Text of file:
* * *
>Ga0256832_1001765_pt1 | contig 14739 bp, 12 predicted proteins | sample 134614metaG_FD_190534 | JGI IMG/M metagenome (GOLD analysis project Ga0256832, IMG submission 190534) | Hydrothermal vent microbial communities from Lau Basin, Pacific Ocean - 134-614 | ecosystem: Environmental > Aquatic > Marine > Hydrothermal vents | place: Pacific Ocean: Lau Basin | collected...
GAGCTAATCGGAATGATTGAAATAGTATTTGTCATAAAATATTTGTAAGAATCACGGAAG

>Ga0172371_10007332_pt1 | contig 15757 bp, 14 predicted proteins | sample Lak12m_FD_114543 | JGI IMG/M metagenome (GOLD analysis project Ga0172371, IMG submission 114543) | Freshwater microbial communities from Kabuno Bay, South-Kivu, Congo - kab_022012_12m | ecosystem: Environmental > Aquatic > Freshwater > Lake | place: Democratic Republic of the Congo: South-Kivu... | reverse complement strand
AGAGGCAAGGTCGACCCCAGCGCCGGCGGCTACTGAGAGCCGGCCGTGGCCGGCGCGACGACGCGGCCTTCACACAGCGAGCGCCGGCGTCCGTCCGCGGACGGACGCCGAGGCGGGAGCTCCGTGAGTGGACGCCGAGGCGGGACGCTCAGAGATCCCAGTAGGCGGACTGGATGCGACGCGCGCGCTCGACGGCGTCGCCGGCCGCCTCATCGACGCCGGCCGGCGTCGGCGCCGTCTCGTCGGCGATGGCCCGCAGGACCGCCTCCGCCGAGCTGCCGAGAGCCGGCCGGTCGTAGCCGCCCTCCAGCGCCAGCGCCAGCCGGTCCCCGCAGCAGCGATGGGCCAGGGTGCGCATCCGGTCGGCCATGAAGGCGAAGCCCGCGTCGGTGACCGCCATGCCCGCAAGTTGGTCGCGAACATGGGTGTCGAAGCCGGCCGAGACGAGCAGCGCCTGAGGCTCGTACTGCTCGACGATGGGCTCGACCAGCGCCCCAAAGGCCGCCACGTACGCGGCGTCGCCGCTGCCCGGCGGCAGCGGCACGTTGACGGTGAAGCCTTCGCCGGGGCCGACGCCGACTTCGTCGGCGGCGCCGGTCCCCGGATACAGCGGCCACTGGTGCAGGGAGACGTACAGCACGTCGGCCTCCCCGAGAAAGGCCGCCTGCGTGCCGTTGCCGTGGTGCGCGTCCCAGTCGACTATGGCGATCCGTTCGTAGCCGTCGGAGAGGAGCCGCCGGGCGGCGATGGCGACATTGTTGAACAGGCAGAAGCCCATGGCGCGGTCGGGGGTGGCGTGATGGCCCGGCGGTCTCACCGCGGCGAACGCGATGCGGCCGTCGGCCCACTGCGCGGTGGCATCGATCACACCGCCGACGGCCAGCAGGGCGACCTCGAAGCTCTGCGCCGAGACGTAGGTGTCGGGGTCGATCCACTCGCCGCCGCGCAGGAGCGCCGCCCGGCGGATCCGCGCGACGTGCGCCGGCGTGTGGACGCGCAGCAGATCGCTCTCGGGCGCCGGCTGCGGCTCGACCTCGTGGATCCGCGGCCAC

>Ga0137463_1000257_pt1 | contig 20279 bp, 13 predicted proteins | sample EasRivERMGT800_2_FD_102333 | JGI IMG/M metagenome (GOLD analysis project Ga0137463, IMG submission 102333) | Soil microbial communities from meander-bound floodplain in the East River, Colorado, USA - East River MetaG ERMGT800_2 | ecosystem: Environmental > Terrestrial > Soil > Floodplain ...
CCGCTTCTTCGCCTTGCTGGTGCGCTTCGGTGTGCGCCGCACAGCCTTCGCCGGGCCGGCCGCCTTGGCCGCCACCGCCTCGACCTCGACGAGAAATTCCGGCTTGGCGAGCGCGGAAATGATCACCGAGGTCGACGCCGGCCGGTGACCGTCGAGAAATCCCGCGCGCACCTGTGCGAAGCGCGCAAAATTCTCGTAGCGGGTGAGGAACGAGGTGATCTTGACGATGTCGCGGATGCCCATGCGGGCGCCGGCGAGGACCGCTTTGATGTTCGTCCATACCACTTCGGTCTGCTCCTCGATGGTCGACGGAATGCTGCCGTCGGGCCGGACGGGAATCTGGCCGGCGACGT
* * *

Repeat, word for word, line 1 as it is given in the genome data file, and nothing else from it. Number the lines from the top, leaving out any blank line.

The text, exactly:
>Ga0256832_1001765_pt1 | contig 14739 bp, 12 predicted proteins | sample 134614metaG_FD_190534 | JGI IMG/M metagenome (GOLD analysis project Ga0256832, IMG submission 190534) | Hydrothermal vent microbial communities from Lau Basin, Pacific Ocean - 134-614 | ecosystem: Environmental > Aquatic > Marine > Hydrothermal vents | place: Pacific Ocean: Lau Basin | collected...